Thursday 6 October 2011

Language in Historical Fiction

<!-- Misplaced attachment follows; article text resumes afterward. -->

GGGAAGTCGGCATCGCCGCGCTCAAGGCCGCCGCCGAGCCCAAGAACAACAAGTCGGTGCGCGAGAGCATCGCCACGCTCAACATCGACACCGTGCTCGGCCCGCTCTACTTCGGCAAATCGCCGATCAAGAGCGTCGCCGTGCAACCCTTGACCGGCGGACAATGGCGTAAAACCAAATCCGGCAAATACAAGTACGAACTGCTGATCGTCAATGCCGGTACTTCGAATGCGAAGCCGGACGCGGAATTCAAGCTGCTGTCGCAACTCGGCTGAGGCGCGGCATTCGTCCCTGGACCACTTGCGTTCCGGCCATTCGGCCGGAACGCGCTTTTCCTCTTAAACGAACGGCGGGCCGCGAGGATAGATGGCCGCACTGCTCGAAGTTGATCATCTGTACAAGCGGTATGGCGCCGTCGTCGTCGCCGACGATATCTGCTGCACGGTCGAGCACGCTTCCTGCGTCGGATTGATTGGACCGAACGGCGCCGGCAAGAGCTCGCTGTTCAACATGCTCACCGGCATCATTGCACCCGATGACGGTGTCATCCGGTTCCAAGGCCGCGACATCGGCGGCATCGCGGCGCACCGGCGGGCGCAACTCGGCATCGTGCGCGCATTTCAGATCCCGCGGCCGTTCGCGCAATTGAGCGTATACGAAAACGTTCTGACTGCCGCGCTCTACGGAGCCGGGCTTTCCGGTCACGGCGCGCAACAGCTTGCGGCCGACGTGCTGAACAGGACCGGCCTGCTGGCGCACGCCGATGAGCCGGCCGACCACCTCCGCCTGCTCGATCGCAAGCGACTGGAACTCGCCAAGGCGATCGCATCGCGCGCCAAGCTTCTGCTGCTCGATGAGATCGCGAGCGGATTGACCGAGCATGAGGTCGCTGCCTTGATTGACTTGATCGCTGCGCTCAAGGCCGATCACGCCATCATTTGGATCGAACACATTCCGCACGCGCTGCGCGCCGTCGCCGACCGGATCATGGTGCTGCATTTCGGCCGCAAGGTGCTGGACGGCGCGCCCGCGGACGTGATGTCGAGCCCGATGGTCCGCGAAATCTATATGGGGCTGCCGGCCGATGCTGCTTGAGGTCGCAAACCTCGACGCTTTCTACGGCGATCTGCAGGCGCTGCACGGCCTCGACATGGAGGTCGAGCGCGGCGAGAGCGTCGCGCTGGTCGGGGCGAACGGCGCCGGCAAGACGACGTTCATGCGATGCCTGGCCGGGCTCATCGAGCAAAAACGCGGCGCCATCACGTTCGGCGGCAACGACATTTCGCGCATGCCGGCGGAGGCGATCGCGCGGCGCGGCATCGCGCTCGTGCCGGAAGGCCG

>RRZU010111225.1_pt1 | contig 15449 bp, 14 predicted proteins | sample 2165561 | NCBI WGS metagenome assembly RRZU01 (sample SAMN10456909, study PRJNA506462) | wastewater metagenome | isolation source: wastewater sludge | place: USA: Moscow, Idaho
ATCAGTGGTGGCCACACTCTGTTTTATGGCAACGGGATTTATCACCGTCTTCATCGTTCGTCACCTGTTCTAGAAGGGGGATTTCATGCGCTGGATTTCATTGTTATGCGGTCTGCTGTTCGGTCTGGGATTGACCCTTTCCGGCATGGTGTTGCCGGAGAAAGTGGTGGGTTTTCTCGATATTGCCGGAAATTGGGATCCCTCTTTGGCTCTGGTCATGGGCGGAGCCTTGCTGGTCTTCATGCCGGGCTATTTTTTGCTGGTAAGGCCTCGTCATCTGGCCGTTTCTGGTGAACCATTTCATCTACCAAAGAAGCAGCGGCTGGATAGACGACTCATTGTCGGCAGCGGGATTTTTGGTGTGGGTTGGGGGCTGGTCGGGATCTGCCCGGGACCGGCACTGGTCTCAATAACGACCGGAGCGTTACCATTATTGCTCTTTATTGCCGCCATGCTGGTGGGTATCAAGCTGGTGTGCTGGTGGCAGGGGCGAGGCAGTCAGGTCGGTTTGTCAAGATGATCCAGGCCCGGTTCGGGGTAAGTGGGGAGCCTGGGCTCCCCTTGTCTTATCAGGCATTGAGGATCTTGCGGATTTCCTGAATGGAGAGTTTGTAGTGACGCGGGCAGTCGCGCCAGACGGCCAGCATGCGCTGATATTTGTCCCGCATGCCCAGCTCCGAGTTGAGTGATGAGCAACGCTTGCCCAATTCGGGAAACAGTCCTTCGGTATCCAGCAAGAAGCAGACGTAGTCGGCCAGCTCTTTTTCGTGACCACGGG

I shared a very early part of the novel with a crit group last night. I received some very helpful comments and the question about language came up again. We talked about my first chapter which introduces us to one of the main characters. It also contains a letter written by her to some of the other significant players. The narrative is fairly neutral though I think I may change the voice a little later. It feels a little young if this book is to be for key Stage 3. The letter, though, is in a 1940s’ tone and even retains some of the German feel about it. I know this is going to happen even more so with the later letters. However in the ordinary narrative I have more modern English. I normally believe it should be one or the other – either go completely modern or try and replicate the language of the time. I remember seeing two adaptations of the same Molière play within two weeks. One was a fairly literal translation, the second sought to provide the same level of entrainment to a 21st century audience as Molière’s original audience would have enjoyed. I slightly preferred the latter. Both used a very different tone, but at least the tone was consistent throughout each one. Somehow, though, in my novel I feel that the mix is working. I still feel that Caroline Lawrence has got it just right in the Roman mysteries and my text is not too different from hers. Time will tell, I guess. In the meantime, I guess I just need to get the novel down. I reckon I’m just about half way

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